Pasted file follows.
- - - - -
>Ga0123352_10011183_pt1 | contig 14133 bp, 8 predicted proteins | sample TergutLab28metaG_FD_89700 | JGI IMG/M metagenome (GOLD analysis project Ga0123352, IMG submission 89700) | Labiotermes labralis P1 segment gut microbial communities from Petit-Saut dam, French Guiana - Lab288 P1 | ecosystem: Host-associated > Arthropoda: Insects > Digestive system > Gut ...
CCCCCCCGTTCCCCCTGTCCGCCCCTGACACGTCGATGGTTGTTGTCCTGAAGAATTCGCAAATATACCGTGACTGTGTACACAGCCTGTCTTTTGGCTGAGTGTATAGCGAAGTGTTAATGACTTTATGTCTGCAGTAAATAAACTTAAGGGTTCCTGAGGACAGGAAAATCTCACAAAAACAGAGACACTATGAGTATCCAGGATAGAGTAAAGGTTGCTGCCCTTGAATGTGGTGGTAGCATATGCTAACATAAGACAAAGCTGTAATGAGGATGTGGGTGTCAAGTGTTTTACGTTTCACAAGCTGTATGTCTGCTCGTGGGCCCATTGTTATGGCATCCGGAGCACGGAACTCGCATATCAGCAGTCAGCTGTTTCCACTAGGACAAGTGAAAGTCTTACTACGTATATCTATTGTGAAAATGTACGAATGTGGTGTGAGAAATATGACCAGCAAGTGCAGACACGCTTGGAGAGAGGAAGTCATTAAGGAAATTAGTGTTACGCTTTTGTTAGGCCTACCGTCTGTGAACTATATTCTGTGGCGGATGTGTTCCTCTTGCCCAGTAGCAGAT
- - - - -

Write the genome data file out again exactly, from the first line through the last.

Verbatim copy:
>Ga0123352_10011183_pt1 | contig 14133 bp, 8 predicted proteins | sample TergutLab28metaG_FD_89700 | JGI IMG/M metagenome (GOLD analysis project Ga0123352, IMG submission 89700) | Labiotermes labralis P1 segment gut microbial communities from Petit-Saut dam, French Guiana - Lab288 P1 | ecosystem: Host-associated > Arthropoda: Insects > Digestive system > Gut ...
CCCCCCCGTTCCCCCTGTCCGCCCCTGACACGTCGATGGTTGTTGTCCTGAAGAATTCGCAAATATACCGTGACTGTGTACACAGCCTGTCTTTTGGCTGAGTGTATAGCGAAGTGTTAATGACTTTATGTCTGCAGTAAATAAACTTAAGGGTTCCTGAGGACAGGAAAATCTCACAAAAACAGAGACACTATGAGTATCCAGGATAGAGTAAAGGTTGCTGCCCTTGAATGTGGTGGTAGCATATGCTAACATAAGACAAAGCTGTAATGAGGATGTGGGTGTCAAGTGTTTTACGTTTCACAAGCTGTATGTCTGCTCGTGGGCCCATTGTTATGGCATCCGGAGCACGGAACTCGCATATCAGCAGTCAGCTGTTTCCACTAGGACAAGTGAAAGTCTTACTACGTATATCTATTGTGAAAATGTACGAATGTGGTGTGAGAAATATGACCAGCAAGTGCAGACACGCTTGGAGAGAGGAAGTCATTAAGGAAATTAGTGTTACGCTTTTGTTAGGCCTACCGTCTGTGAACTATATTCTGTGGCGGATGTGTTCCTCTTGCCCAGTAGCAGAT